Gaming | Some tribes reopen their casinos despite state opposition

Drivers heading down state roads leading to Foxwoods Resort Casino and Mohegan Sun in Connecticut are greeted by flashing warnings: “Avoid Large Crowds” and “Don’t Gamble With COVID.”
Despite having authority to shutter thousands of businesses during the coronavirus pandemic, Connecticut Gov. Ned Lamont has been constrained when dealing with the sovereign tribal nations that own two of the world’s largest casinos. After pleading with tribal leaders to not reopen and even raising the possibility of pulling their state-issued liquor licenses, he ultimately settled for ordering state transportation workers to put up the signs.
“People over the age of 65 should not be in large, congregate settings. We think that’s dangerous, even now,” said Lamont, a Democrat, after the casinos partly reopened on June 1, weeks ahead of the state’s timetable for large indoor events. “So, we tried to put some good, strong advice in place as people are on their way to taking a gamble.”
Connecticut’s two federally recognized tribes, the Mashantucket Pequot Tribal Nation and the Mohegan Tribe are not alone in reopening doors early as the nation reemerges from the shutdown — though both say they are being careful about reopening. Facing pressure to bring back employees and start generating revenue, tribes in Washington, Oregon, California, Florida, North Carolina, New York and elsewhere have decided to welcome back gamblers even though their states haven’t allowed large gatherings.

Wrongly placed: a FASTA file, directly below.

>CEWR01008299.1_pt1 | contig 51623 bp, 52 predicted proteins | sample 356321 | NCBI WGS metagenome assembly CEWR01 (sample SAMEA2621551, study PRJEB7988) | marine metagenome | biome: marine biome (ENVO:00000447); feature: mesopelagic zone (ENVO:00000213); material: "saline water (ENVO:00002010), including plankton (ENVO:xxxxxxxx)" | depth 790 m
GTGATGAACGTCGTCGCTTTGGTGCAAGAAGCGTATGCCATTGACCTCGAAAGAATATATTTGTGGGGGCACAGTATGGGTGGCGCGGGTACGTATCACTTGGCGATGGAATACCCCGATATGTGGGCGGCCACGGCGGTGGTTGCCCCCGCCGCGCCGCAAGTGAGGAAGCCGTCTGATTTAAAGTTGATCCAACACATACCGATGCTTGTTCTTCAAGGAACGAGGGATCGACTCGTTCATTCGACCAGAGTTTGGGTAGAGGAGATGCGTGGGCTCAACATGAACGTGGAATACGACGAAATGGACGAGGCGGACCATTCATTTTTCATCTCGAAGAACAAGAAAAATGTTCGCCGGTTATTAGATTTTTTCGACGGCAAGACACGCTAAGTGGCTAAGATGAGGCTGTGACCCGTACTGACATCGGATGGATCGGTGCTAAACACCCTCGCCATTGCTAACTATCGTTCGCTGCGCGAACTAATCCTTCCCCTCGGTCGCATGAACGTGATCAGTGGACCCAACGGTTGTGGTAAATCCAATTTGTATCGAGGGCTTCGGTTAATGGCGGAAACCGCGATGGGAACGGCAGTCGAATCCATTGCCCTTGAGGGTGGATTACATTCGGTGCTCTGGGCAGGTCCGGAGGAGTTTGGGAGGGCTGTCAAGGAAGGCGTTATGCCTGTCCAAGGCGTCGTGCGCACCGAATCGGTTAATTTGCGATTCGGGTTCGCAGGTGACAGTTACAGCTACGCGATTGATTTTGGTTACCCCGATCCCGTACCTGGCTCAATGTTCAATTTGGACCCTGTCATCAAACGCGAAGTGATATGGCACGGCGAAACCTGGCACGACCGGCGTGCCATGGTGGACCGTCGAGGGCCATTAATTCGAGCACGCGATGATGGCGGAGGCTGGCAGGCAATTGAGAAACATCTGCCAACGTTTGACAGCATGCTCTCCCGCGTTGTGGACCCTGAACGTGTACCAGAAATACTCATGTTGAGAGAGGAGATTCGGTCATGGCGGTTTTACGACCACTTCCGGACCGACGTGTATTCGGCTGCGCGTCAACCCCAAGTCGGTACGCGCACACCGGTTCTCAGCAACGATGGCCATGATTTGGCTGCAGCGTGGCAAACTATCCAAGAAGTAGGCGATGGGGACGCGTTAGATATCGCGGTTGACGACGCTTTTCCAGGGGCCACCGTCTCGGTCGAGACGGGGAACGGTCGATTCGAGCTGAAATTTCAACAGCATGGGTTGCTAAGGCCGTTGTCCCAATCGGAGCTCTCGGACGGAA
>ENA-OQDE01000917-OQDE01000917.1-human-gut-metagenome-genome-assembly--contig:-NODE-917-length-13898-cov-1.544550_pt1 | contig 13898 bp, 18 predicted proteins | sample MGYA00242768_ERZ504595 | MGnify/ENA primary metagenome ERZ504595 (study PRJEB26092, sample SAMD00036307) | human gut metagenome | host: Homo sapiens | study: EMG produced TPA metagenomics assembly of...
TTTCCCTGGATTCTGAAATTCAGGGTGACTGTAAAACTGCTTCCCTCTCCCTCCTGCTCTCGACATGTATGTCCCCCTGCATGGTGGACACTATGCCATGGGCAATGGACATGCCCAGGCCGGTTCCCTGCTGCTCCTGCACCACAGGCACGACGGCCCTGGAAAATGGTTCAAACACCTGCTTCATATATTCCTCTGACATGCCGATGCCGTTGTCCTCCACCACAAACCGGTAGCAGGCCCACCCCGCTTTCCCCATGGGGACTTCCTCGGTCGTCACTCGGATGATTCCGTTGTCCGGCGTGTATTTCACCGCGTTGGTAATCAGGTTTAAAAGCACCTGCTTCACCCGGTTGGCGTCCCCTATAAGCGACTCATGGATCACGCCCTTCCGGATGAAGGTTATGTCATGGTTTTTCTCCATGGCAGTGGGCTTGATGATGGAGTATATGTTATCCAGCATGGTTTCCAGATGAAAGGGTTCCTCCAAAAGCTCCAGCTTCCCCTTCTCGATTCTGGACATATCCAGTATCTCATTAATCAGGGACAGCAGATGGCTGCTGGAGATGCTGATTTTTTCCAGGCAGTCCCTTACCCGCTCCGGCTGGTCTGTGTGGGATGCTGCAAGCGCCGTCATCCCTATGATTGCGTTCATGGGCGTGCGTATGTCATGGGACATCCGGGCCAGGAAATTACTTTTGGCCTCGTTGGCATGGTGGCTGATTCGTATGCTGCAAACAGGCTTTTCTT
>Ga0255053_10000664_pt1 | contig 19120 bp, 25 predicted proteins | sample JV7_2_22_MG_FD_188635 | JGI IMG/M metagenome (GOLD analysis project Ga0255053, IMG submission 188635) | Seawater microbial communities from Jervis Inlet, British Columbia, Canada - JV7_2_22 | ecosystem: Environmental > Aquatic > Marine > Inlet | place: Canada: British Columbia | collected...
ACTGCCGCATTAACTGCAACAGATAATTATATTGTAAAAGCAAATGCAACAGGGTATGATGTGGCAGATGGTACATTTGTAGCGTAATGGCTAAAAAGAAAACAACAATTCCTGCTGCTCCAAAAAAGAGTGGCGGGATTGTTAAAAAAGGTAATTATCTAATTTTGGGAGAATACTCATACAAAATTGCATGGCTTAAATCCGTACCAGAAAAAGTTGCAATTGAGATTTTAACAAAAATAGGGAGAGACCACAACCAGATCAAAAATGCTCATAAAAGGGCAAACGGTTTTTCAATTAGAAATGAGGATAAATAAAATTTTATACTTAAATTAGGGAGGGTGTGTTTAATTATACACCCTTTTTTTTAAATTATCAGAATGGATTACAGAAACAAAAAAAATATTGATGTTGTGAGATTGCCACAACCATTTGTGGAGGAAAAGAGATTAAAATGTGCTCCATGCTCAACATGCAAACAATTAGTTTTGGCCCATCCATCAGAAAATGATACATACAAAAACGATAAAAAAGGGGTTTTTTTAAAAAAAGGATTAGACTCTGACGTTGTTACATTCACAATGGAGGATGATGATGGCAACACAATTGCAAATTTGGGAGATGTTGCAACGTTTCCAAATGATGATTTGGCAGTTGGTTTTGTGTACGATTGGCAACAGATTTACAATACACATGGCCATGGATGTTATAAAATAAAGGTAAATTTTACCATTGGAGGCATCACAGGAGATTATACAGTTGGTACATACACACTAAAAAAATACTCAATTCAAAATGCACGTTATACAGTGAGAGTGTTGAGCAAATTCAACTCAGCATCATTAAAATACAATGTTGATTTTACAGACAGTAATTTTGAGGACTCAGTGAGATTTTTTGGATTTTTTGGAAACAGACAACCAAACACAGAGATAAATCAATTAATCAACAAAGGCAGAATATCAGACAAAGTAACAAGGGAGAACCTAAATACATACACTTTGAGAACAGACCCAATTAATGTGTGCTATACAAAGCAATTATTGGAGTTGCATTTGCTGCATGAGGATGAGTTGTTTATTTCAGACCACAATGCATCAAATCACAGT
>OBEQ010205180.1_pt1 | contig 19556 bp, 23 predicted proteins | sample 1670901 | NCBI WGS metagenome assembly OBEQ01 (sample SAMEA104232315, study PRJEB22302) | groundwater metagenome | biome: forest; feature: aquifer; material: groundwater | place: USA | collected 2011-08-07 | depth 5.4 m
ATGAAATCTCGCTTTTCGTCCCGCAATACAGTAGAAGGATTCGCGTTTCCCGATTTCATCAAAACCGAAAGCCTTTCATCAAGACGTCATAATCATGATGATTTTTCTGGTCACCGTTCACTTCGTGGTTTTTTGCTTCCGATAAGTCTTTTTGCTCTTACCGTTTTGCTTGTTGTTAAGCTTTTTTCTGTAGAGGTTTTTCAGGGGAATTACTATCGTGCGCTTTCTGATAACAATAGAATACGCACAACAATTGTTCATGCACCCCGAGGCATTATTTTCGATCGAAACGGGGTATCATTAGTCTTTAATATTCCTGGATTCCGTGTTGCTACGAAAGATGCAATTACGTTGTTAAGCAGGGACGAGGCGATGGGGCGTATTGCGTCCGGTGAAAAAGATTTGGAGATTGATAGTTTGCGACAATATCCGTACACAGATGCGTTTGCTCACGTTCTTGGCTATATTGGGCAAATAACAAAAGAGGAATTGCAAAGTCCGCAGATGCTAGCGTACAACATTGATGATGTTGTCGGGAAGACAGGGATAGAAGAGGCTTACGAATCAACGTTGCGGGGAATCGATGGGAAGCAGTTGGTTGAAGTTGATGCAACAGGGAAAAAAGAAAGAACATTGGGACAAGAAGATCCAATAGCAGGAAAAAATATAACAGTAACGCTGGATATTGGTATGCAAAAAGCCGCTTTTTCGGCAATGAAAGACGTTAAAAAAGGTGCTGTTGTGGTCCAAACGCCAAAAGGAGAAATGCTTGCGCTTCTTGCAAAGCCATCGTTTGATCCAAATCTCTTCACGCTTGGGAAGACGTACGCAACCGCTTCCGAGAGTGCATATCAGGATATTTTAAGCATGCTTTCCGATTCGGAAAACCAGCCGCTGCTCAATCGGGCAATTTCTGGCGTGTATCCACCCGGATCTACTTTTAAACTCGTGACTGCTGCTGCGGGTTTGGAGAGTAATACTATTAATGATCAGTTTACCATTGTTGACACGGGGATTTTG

Other businesses have bristled at shutdown orders and restrictions, and some have pushed the limits. But the tribes that run the casinos are different because the U.S. Constitution recognizes them as sovereign nations with full authority within their reservations — so state and local leaders have no say in reopening their casinos.
“Tribal nations are just that, they’re nations. So they are not bound by state laws,” New York Gov. Andrew Cuomo said recently.
New York state officials haven’t decided yet when to allow commercial casinos to reopen, but the Oneida Indian Nation announced it will partly reopen three casinos last Wednesday, and the Cayuga Nation reopened its casino on May 15. Both are upstate, where similar large gathering places are not yet open.
In California, Democratic Gov. Gavin Newsom, wrote a letter to tribal leaders pleading with them to align their plans with the state’s, warning that people crowding in casinos could spark a new wave of infections.
The “virus does not recognize jurisdictional boundaries,” he said.
In Florida, Miami-Dade Mayor Carlos Gimenez took to social media after the tribal casino Miccosulkee Resort & Gaming reopened early. Last month, he urged residents to follow federal health guidelines if they decide to go and gamble.
That same tribe resisted pleas from state and local officials in late March to close entirely, as other tribal casinos, restaurants, movie theaters, parks and beaches had. At the time, Gimenez resorted to issuing a video message, urging elderly residents to “take personal responsibility” and stay away from any large gatherings, including the casino.
Miccosulkee tribal officials, known for being strongly independent, had insisted they were following federal health recommendations. But days later, the tribe announced it would close the casino, while noting it was “under no legal obligation” to do so as a sovereign nation.
As of last Tuesday, the American Gaming Association website identified 280 tribal casinos that have so far reopened, while 244 remained closed. AP

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